Who are you?
We all have the capacity to see with our own eyes and hear with our own ears. We have rational minds to help us understand the world. We are always able to question.
At the same time, we live among other people in a world full of diverse ways of doing, seeing, hearing and being. Over the ages, humans have joined together with others who do, see, hear and live in ways similar to themselves. We are used to the idea that we derive our identities in part from the people around us and think of ourselves as the sum of information like race, place, gender, history. By choosing what we identify with, we also exclude other possibilities.
The media circulate information about how things are perceived & represented. Positioned between us and the world, they mediate reality, giving frameworks for interpretation and shaping perception. We usually don’t notice the way mediated information is represented.
Groups and individuals with economic and political power are the ones most likely to have ownership of the media in the United States today, especially since the mergers that began in the 1980s. Their voices dominate the way phenomena in society are represented: They determine who are the good guys and the bad guys, what are the best ways to live your life, what are the proper values. These notions appear over and over again in the stories that circulate, as well as in who gets to tell the stories and the way they are told. The ideas and beliefs that keep these groups and individuals in power — their ideology — becomes replicated in their stories. The dominant media voices in the U.S. tell stories that contain the values of those on top, those with the most money and power, who are interested in keeping things the way they are. In other words, they try to avoid including stories that would be critical of their values.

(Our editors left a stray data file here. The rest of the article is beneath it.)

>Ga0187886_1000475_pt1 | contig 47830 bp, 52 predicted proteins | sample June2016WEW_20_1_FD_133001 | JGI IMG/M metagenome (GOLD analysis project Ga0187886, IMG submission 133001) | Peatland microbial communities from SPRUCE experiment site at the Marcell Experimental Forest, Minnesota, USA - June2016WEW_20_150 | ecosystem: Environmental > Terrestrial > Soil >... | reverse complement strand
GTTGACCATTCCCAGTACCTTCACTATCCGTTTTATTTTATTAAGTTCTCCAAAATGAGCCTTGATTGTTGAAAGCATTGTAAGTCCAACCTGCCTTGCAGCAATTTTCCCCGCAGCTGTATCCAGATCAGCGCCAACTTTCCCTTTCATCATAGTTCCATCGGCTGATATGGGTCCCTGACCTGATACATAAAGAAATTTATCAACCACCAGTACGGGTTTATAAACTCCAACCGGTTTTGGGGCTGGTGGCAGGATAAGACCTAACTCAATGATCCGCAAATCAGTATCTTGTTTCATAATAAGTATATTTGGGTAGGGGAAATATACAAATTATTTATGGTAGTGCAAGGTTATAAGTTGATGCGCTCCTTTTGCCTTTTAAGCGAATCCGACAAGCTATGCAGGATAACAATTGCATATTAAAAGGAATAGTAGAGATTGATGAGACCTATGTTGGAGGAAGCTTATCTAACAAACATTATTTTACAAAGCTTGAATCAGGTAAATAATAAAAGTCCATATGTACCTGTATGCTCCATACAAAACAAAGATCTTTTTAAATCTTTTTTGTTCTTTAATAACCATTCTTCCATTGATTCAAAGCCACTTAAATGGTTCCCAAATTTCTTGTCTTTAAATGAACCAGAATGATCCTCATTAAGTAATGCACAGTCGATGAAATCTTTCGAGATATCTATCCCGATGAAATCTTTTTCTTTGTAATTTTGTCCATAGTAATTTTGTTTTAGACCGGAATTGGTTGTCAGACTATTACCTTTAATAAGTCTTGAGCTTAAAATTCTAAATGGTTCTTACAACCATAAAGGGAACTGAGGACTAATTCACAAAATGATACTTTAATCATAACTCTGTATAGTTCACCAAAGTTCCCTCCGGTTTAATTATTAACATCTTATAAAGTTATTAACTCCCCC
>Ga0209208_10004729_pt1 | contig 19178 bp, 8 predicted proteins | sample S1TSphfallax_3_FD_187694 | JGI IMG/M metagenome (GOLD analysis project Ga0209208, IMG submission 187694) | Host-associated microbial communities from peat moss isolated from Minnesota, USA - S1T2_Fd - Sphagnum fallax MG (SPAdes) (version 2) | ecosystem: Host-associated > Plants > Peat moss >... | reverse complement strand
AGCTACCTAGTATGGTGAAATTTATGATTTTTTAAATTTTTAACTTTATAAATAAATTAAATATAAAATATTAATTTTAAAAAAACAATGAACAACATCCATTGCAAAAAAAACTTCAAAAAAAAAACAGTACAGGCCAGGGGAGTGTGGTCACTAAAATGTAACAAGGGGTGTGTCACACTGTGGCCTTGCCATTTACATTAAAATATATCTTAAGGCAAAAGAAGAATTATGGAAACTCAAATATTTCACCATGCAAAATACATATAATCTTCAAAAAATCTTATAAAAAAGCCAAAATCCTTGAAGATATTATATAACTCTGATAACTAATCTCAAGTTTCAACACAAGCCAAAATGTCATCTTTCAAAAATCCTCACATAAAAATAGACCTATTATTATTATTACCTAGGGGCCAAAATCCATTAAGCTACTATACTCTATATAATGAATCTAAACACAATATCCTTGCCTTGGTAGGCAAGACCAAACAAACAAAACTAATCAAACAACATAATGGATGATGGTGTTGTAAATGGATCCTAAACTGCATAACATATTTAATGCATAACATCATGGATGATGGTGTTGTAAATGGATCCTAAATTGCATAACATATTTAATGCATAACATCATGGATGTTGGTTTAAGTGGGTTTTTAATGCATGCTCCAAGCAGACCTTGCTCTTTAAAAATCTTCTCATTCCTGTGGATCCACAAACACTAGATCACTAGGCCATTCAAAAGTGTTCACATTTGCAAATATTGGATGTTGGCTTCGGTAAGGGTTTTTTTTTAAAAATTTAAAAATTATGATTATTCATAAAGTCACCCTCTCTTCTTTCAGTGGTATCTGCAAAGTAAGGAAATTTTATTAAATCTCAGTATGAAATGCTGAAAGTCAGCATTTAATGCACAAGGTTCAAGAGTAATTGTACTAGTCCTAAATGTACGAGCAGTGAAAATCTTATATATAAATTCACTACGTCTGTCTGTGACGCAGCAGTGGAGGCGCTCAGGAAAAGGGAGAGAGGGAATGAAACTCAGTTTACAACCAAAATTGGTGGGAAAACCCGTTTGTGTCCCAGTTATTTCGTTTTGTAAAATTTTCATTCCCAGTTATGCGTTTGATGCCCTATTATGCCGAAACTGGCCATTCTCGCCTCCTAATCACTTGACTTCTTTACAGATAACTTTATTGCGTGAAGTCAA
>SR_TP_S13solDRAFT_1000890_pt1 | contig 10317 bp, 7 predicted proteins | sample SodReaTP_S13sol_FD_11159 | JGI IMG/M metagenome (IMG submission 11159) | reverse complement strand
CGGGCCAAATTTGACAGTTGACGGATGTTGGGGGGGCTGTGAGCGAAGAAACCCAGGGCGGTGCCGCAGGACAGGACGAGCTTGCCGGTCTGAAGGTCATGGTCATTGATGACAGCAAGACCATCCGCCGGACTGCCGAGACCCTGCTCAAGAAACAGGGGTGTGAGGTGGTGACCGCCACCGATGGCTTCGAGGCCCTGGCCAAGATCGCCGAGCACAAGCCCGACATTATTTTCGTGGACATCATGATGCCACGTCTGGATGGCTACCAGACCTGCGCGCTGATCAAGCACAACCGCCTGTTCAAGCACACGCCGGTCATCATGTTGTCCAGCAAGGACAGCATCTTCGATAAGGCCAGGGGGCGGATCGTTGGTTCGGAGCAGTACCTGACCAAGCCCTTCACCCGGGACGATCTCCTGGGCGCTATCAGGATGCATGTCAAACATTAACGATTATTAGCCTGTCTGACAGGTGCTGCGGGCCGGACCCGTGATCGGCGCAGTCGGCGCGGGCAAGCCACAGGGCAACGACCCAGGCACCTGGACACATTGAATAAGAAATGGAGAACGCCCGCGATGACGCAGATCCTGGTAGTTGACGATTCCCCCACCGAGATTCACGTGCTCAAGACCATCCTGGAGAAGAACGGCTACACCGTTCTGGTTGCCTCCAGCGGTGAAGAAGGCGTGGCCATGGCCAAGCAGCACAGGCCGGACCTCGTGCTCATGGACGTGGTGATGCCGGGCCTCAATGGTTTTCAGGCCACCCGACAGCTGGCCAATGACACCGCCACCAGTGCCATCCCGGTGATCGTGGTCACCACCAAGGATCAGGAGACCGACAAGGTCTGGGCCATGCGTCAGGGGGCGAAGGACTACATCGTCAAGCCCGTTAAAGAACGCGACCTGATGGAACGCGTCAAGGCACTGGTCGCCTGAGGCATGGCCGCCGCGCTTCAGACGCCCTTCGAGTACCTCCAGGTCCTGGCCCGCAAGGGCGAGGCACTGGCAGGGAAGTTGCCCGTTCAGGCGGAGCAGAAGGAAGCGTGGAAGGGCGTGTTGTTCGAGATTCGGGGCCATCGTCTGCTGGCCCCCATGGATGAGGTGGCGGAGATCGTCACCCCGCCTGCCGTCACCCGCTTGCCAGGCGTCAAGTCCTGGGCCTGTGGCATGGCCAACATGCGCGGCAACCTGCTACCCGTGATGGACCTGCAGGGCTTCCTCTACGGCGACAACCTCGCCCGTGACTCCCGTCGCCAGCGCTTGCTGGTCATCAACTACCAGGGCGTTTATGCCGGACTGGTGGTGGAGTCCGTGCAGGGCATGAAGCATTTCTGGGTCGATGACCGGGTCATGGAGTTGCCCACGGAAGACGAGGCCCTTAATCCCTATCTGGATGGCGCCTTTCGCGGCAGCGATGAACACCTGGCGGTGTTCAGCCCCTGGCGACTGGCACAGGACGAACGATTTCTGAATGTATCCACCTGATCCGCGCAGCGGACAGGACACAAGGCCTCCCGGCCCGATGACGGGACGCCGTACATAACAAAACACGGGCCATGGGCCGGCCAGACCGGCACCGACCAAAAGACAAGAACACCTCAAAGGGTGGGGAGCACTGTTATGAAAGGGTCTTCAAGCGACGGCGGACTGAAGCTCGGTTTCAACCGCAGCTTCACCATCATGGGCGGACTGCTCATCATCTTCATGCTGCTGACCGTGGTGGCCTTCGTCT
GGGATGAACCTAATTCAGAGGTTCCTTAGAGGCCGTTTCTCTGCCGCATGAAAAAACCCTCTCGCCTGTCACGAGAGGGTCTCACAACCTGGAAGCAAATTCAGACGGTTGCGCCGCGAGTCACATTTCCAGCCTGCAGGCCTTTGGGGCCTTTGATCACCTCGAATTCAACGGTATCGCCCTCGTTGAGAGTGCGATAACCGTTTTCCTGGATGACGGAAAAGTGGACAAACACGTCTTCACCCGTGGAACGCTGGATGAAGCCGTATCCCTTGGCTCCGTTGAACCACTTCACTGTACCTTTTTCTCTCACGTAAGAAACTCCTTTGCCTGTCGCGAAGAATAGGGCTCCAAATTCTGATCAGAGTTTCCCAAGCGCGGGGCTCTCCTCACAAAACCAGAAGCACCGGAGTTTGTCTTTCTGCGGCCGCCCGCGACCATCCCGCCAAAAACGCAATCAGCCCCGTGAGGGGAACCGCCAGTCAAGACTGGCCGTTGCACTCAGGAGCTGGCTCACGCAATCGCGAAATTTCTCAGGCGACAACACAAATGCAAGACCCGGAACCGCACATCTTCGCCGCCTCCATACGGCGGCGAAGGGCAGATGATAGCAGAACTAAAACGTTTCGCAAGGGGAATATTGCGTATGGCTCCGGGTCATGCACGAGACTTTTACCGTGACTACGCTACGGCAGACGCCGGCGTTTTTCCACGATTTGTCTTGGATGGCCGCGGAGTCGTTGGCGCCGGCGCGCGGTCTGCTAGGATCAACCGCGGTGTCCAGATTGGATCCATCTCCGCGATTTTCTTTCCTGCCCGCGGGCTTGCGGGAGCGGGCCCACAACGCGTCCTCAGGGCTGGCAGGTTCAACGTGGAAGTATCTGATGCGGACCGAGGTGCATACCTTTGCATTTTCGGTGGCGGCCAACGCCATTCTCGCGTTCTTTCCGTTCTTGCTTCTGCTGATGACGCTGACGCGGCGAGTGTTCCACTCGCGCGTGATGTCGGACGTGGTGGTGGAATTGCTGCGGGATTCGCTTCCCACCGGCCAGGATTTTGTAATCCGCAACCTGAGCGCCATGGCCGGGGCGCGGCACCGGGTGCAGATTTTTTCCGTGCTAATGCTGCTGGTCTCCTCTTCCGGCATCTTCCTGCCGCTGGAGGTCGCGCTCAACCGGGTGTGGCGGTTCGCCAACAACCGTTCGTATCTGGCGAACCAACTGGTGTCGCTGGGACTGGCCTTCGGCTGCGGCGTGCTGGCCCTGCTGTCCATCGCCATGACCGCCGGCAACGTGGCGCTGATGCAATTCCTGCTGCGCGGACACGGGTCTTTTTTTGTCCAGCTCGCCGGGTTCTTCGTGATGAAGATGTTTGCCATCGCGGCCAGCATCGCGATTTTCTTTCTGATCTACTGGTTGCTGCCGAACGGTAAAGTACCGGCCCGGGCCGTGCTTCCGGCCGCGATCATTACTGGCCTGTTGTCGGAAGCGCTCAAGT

When you define yourself in terms that come from somewhere and someone else and in ways you may not particularly like — often from mediated messages that are designed to sell products that will change you to conform with a dominant way of seeing the world — then you feel the weight of the culture.
Power is always negotiated. By accepting the mediated views and messages that try to tell you who you are, you’re giving up the power to define your own self. Not only can you talk back to the media, you can consciously become aware that you’re an active participant of culture creation.
Note: Throughout this Blog you will see some “culture jamming” work — talking back to media — of students in the Department of Communication and Cinema at McDaniel College, Westminster, Maryland. You will also see photos of early experiments with car radios during the 1920s involving my grandfather and his friends at Grebe Radio Company in New York.
Who Am I?
Deborah Clark Vance, Ph.D. in Intercultural Communication from the Department of Communication and Culture, Howard University. Bachelors Degree in Radio, TV and Film from the Department of Communication, Northwestern University. I’m currently Associate Professor in and Chair of the Department of Communication and Cinema at McDaniel College in Westminster, Maryland. Before becoming an academic, I wrote freelance for print; researched, wrote and announced for radio; worked for a TV station –along with raising a family, etc.